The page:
Outlook Hopes of winning agreement at next week's summit of the G20 for a co-ordinated fiscal stimulus have turned to dust before the meeting could even begin. France and Germany were never in favour of it in the first place, preferring instead to preach the virtues of fiscal discipline and insisting that time must be given first to seeing whether current fiscal stimuli were working before considering even more. Now even our own Prime Minister, Gordon Brown, one of the keenest proponents of global action to deal with the recession, has been forced to concede that he's already so over-borrowed he cannot spend or cut taxes any further. As if Tuesday's warning from the Governor of the Bank of England wasn't salutary enough, the markets sent their own message the following day by shunning an issue of long-dated gilts. There are limits to how much the UK Government will be allowed to borrow.
None of this bodes well for harmony at next week's G20. The US Treasury Secretary, Tim Geithner, has called on other nations to do their bit for recovery by following the US into massive fiscal stimulus. The thinking is obvious enough. If the US acts alone, then everyone else gets a free ride at the American taxpayers' expense. Why should the US be expected constantly to play the role of locomotive for the global economy, pulling everyone else along behind it?
What's more, if only the US is taking the necessary policy action, the global trade and capital imbalances which helped to cause the crisis in the first place will be made that much worse. The "cure" will only succeed in stoking an even worse crisis for the future, with the US sucking in imports from the rest of the world, which then lends America the money with which to buy them. That's plainly no kind of long-term solution.
Worse, it might further encourage an already worrying explosion in protectionism. In order to prevent its own fiscal stimulus being squandered on foreign imports, America might sink back into economic nationalism. That too is not obviously a recipe for international harmony.
But it is not just economic self-interest that prevents agreement. Participation in a global stimulus is limited by ability to borrow. It's all very well the US complaining that others are shirking their duties, but no country can do what the markets won't allow it to. The US's reserve-currency status means it has no difficulty borrowing all it wants. For Britain and other smaller nations with independent currencies, it's more problematic.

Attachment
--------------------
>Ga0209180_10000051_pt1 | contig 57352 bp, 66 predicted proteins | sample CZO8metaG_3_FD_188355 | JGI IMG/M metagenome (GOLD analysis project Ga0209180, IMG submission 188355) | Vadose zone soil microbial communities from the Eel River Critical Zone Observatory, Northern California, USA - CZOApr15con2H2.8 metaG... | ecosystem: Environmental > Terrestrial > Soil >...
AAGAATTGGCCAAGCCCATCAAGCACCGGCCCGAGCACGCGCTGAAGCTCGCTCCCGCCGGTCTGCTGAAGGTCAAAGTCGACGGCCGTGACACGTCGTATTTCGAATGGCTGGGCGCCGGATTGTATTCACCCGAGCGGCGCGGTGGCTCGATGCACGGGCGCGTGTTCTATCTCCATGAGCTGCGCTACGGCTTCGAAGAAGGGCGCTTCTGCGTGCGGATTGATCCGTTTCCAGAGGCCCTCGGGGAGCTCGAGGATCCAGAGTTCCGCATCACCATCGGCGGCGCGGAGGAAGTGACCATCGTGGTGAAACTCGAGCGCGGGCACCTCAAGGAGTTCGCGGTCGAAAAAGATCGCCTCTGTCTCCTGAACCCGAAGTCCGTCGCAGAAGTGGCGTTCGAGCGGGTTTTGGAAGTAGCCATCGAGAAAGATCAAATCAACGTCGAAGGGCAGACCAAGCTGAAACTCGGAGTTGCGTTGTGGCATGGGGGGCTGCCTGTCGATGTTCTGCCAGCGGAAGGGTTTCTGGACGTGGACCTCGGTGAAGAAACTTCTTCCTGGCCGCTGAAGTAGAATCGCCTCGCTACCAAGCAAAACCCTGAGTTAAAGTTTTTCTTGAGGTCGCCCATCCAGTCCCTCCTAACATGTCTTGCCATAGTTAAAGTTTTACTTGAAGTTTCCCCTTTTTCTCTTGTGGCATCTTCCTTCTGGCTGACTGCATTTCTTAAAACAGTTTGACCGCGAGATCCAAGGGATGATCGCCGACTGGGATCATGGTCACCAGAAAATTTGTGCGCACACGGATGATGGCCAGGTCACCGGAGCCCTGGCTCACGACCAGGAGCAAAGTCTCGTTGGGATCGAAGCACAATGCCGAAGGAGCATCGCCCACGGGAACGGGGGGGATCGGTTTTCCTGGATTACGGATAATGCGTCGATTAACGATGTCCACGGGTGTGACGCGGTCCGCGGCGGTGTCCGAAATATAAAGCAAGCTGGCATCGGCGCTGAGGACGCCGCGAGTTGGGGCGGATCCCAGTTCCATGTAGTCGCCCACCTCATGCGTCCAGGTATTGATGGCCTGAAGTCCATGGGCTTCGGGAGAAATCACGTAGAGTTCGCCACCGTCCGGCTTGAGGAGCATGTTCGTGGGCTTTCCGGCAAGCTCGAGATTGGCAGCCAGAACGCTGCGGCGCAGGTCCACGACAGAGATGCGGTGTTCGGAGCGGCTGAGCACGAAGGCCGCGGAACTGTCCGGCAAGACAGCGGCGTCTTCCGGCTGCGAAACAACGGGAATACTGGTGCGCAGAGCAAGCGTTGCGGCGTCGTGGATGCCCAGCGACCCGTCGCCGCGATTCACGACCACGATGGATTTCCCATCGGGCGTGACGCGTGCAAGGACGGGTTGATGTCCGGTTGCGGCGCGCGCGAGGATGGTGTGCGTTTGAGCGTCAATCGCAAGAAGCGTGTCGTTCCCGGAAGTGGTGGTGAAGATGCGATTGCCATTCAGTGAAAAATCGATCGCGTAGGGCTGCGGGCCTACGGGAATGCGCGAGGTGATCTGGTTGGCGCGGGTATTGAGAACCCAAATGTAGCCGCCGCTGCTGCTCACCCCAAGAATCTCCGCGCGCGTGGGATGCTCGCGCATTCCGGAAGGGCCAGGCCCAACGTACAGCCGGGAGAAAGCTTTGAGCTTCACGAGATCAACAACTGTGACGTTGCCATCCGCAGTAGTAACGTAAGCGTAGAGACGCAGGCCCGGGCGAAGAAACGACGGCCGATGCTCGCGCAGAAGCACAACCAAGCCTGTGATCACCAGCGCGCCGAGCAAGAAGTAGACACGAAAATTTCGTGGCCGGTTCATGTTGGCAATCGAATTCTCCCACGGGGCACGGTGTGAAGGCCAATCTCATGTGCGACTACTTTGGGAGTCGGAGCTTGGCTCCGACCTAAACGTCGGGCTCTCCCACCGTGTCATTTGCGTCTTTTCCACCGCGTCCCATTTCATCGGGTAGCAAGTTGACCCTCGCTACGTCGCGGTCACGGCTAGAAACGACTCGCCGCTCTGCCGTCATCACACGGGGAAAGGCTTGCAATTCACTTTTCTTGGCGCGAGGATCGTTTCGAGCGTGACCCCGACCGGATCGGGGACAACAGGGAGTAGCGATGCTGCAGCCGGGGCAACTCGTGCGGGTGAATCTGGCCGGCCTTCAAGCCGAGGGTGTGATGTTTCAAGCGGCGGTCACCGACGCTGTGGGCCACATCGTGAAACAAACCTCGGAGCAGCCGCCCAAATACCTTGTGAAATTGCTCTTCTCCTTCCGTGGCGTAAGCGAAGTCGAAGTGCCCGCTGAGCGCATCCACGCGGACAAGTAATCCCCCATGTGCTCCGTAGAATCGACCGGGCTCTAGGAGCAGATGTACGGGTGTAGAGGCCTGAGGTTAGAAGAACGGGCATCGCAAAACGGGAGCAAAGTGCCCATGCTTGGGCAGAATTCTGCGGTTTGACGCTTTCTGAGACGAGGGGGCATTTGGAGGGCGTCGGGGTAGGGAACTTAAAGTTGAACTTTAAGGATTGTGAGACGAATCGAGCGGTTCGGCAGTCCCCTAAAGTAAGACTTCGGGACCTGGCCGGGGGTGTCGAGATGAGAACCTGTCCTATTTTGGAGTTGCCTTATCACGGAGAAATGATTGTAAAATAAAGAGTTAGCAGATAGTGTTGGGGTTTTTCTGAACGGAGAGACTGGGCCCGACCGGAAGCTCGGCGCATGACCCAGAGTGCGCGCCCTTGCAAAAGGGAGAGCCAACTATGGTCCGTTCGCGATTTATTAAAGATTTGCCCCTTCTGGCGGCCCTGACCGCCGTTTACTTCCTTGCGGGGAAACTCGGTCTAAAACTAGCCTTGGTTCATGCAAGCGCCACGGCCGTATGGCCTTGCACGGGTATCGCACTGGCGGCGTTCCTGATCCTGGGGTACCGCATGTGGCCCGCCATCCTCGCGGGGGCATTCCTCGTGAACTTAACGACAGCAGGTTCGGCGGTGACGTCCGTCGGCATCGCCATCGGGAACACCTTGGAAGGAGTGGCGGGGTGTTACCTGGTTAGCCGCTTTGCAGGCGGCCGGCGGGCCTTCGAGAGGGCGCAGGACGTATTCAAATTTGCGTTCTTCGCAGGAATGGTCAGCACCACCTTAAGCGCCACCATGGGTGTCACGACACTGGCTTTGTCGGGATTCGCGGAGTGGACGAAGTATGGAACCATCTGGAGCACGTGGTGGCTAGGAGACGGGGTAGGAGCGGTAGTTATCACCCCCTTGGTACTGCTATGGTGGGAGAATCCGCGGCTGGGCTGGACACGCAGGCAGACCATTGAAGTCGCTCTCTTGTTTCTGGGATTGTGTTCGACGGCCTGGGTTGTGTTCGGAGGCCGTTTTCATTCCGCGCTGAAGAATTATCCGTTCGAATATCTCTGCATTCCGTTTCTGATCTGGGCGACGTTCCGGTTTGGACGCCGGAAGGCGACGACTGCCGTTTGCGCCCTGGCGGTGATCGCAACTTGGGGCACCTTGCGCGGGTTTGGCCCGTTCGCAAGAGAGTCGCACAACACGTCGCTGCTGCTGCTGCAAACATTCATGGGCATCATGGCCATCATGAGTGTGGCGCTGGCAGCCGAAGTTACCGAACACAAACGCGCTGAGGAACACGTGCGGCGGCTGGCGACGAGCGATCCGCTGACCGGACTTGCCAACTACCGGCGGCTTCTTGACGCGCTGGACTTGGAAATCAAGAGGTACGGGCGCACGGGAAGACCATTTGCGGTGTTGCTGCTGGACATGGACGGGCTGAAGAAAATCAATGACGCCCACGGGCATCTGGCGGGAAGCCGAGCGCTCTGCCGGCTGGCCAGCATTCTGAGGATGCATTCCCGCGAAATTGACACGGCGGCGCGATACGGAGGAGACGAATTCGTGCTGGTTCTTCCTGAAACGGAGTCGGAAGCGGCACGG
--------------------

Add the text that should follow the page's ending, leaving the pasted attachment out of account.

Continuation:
All the same, there are lots of ways to skin a cat. Mr Brown asks us to consider the totality of measures, monetary as well as fiscal, in judging whether each nation is pulling its weight. Britain may have no scope left for spending more and taxing less, but it has announced £75bn of quantitative easing. This equates to roughly 5 per cent of GDP, and although officially classed as monetary action, might be seen as a form of stimulus more powerful than much of what can be done fiscally.
Europe seems unkeen on either approach – quantitative easing or fiscal. That leaves the G20 in a quandary. It's possible that nations will be able to agree the broad outline of regulatory reform. This will please Germany, which seems to regard cracking down on hedge funds and other forms of Anglo-Saxon financial speculation as priority number one. Unfortunately, that's the least of our worries right now. For the time being, bankers don't need regulating. Let them wander free. The chastening experience of the last two years has rendered them completely harmless.
To the contrary, the return of a bit of reckless high-risk lending is just what's needed to counter the effects of contracting credit. We had too much of a good thing; now we've got too little of it. The problem banks have is that those judged safe enough to lend to don't on the whole want or need the credit, while those who do need it are barred for fear they will bust the balance sheet. Any amount of policy action has so far proved incapable of shifting this mindset.
Gordon Brown has been touring the world to drum up support for a global response. His motives are as much self-interested as "save-the- world" altruistic, for his political fortunes may depend on this global grandstanding. Unfortunately for him, there is little sign of anyone agreeing on what more can or should be done.Reuse content